Business Q & A

June 5, 2014

5 questions with Kristyn Smith

Kristyn Smith wants you to put your money where your mouth is.

Kristyn Smith wants you to put your money where your mouth is.

Smith, 22, is a Wichita entrepreneur creating Tasty Tradition, a website and app that would allow families to share their recipes with one another online and create digital family cookbooks.

Last weekend, Smith and her team won the Community Choice Award for the idea at Wichita’s third Startup Weekend. The 54-hour event allows entrepreneurs to team up, create business ideas and write computer code before pitching ideas to local business leaders.

“Startup Weekend has been such a great experience,” Smith said. “It opens up your mind to new ideas, and you get to meet new people. It’s a good networking tool.”

Right now, the Tasty Tradition website allows people to sign up at no cost and upload unlimited numbers of recipes.

Although Tasty Tradition is in its infancy, Smith and her team plan to add new features to the website over the next several months.

Smith’s Tasty Tradition team includes Paul Daemen, marketing coordinator; Landon Cline, developer; Seth Etter, developer; Nathan Pogue, designer; and Brent Madison, business and marketing.

Smith recently graduated from Wichita State with a bachelor’s degree in graphic design and will intern this summer at Baseline Creative. She enjoys the outdoors and sports and was vice president of the WSU chapter of the American Institute of Graphic Arts.

Q. Where did you get the idea for Tasty Tradition?

A. I’d been thinking about my life as a single girl, cooking for myself, and how I always really want to cook my family’s recipes, but when I look up things online they’re nothing like what my aunt or grandma cooks.

I don’t want to call up my aunt in Texas at 2 p.m. on a Tuesday and bug her for recipes, so I thought it would be cool if I could just (develop a website), go online and see that my aunt uploaded a recipe.

I know online you can find recipes everywhere, but not your family’s recipes. Entire families can put recipes into one digital cookbook and anyone can get it from anywhere across the world.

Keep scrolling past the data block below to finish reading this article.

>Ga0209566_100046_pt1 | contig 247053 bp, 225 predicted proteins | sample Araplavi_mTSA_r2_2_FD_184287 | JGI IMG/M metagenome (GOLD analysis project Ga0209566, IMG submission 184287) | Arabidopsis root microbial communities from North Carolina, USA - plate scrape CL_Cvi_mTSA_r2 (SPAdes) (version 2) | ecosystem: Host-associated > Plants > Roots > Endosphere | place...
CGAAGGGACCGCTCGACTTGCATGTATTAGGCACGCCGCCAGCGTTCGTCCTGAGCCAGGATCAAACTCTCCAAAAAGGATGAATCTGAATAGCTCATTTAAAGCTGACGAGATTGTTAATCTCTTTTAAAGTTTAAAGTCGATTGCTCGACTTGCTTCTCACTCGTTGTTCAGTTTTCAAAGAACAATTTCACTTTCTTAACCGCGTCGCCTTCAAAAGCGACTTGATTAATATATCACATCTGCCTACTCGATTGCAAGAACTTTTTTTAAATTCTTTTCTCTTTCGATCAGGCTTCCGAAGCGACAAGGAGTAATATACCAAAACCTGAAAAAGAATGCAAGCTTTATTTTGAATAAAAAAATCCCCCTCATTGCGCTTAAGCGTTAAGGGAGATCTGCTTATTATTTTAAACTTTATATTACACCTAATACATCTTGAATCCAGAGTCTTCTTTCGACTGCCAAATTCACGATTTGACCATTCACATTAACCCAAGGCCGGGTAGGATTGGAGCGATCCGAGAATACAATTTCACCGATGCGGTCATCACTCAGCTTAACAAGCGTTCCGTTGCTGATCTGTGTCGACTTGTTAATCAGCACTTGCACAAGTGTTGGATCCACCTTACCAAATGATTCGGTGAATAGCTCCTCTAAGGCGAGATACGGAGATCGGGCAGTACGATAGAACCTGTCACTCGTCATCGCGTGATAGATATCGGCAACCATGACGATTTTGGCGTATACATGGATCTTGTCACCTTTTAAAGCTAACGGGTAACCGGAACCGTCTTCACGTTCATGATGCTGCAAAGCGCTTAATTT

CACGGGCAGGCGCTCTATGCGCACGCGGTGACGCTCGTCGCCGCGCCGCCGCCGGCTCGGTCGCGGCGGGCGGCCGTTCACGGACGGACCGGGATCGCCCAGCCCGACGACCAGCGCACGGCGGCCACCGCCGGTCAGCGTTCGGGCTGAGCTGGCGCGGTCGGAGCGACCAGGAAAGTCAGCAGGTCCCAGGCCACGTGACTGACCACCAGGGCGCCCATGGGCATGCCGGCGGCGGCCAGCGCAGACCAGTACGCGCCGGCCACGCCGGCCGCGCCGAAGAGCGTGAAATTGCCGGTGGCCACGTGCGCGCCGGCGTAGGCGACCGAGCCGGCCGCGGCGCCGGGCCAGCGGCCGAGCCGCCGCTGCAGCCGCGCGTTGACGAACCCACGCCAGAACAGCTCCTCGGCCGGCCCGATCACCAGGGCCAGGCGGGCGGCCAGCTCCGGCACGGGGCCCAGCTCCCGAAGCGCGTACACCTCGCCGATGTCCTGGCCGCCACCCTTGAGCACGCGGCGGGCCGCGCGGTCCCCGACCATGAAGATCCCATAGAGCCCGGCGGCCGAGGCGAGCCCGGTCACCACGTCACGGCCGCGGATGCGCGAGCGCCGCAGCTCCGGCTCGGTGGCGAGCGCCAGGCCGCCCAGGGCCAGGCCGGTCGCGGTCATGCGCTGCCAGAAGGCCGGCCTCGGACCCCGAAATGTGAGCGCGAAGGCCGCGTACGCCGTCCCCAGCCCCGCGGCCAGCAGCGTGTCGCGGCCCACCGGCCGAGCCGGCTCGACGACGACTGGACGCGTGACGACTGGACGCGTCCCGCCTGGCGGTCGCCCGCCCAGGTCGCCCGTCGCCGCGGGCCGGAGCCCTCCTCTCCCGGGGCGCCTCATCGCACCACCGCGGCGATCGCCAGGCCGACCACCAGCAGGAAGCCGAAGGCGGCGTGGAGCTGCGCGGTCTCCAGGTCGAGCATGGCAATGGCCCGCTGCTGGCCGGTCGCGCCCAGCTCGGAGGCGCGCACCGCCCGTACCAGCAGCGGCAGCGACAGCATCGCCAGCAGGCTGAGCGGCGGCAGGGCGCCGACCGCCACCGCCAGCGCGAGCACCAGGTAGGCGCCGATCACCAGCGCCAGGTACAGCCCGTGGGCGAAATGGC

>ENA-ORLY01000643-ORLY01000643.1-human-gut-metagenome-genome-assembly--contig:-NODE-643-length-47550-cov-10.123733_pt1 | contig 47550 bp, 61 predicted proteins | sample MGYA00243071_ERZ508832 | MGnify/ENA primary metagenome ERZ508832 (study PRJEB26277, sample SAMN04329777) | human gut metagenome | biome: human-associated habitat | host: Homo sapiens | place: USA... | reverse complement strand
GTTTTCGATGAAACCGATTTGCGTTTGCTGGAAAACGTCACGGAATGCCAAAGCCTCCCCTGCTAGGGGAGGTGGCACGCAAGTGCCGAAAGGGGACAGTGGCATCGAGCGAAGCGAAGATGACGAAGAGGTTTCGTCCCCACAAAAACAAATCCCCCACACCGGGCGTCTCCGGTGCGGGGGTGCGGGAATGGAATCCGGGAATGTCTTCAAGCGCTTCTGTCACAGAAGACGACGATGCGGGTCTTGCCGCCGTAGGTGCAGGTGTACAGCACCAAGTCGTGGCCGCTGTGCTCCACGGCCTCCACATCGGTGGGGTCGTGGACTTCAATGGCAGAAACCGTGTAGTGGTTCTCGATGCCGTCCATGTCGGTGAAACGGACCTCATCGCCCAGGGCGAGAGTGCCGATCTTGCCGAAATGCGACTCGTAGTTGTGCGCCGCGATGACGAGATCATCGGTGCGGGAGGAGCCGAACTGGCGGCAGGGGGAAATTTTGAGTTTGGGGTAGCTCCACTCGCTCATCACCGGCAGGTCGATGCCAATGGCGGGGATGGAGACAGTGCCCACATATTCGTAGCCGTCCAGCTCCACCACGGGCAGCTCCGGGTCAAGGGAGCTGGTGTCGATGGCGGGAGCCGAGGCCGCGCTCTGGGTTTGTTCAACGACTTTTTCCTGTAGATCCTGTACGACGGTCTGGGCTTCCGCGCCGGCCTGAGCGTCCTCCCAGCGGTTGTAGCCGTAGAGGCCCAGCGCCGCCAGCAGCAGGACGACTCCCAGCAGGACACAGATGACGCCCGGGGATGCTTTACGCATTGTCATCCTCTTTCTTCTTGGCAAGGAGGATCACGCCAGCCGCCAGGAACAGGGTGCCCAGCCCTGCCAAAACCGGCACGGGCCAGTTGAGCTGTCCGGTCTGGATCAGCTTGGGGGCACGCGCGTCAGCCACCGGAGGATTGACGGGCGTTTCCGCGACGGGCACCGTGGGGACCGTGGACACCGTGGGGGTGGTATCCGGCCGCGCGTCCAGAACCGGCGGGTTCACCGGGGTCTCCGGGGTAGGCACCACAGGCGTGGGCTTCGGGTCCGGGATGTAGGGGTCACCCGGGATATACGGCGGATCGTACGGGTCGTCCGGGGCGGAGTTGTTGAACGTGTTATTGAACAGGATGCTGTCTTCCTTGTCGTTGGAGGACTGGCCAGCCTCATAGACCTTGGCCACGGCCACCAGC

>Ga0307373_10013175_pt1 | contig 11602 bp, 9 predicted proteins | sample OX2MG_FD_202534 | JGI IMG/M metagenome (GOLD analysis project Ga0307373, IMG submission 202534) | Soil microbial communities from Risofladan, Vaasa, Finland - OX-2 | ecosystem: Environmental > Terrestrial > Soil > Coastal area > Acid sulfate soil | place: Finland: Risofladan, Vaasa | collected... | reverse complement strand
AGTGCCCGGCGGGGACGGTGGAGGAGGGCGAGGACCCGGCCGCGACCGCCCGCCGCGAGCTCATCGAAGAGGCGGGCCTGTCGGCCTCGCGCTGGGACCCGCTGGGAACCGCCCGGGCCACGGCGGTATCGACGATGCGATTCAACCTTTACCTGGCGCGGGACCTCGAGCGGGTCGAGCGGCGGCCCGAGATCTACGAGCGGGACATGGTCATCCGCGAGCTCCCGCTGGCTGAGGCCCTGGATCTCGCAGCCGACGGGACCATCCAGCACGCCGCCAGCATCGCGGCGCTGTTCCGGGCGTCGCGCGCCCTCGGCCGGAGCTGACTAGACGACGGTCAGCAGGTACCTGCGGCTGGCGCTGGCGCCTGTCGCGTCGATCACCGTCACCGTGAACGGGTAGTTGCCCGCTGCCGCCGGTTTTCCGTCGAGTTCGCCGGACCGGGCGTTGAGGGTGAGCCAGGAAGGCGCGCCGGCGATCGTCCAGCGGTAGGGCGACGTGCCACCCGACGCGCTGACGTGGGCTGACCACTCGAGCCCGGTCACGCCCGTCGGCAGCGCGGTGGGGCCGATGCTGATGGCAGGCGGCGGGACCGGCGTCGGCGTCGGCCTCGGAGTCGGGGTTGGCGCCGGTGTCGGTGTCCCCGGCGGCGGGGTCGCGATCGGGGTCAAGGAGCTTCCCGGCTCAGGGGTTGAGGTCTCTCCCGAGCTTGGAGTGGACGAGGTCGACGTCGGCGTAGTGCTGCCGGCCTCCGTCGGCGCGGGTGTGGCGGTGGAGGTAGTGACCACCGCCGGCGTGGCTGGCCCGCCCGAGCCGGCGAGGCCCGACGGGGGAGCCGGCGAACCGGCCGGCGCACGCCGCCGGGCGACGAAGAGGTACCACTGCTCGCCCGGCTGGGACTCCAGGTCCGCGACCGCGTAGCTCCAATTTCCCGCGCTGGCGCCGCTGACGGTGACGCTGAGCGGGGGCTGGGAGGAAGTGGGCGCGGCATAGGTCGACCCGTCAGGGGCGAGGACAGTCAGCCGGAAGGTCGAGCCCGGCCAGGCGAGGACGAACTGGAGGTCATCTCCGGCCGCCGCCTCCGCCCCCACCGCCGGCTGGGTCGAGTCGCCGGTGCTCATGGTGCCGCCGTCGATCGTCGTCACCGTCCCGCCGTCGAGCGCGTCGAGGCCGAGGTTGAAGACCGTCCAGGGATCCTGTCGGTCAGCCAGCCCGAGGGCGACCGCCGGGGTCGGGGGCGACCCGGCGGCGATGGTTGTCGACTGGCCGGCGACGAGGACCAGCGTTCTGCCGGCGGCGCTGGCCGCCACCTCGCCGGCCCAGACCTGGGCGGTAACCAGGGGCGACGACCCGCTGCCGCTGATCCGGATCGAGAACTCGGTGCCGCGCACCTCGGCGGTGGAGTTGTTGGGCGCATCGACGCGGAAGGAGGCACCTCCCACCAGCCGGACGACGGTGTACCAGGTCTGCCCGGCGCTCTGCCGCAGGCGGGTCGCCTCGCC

Q. Can you describe the process for the project and how long it took?

A. Before the Startup Weekend I didn’t know the other people in the group. We were all strangers. But we thought about what we could get done in one weekend, so we made a fully functional website that right now has no cost and people can upload unlimited recipes.

Q. What’s your favorite family recipe?

A. That’s a tough one. My mom always makes chicken noodle soup – but it’s made with love. When I make it, it’s OK, but my mom’s is way better, and she says her mom’s was way better. Nobody has written it down. It’s simple: dumplings she makes by hand, chicken stock, pulled chicken she baked. She always does mashed potatoes, but mine will never be as smooth.

Q. What makes the project different from others?

A. We’re more focused on the family aspect and keeping it within your family. A lot of people don’t want to share their recipes with the world. On all other sites you upload your recipe, and it’s blasted on the Internet and anyone can look at it. But some people want to keep it our secret meal with tradition and be able to customize their own cookbook.

Right now, you can share the link to your cookbook (on social media) or you have the option of just sending (the link) to whoever you want to see it. In the future, we’ve talked about people getting to decide if they want other people to see it or keep it within their family.

Q. What’s the next step?

A. We need to decide how to monetize it with advertising on the website and within the digital cookbook. If you want to print a cookbook, we need to set a price range. We plan to make an app that can access the cookbook on the iPhone.

We plan to have it so you can sign up and get five recipe uploads for free or sign up for $1.99 a month for an unlimited amount of recipes to share with family. From there you can customize recipe cards with a template and get that printed.

Farther down the line, we want to connect with a local vendor to send you the ingredients. … We would do things like the spices and the oils and on the packaging it would say “Just add fish,” “chicken” or whatever you need.

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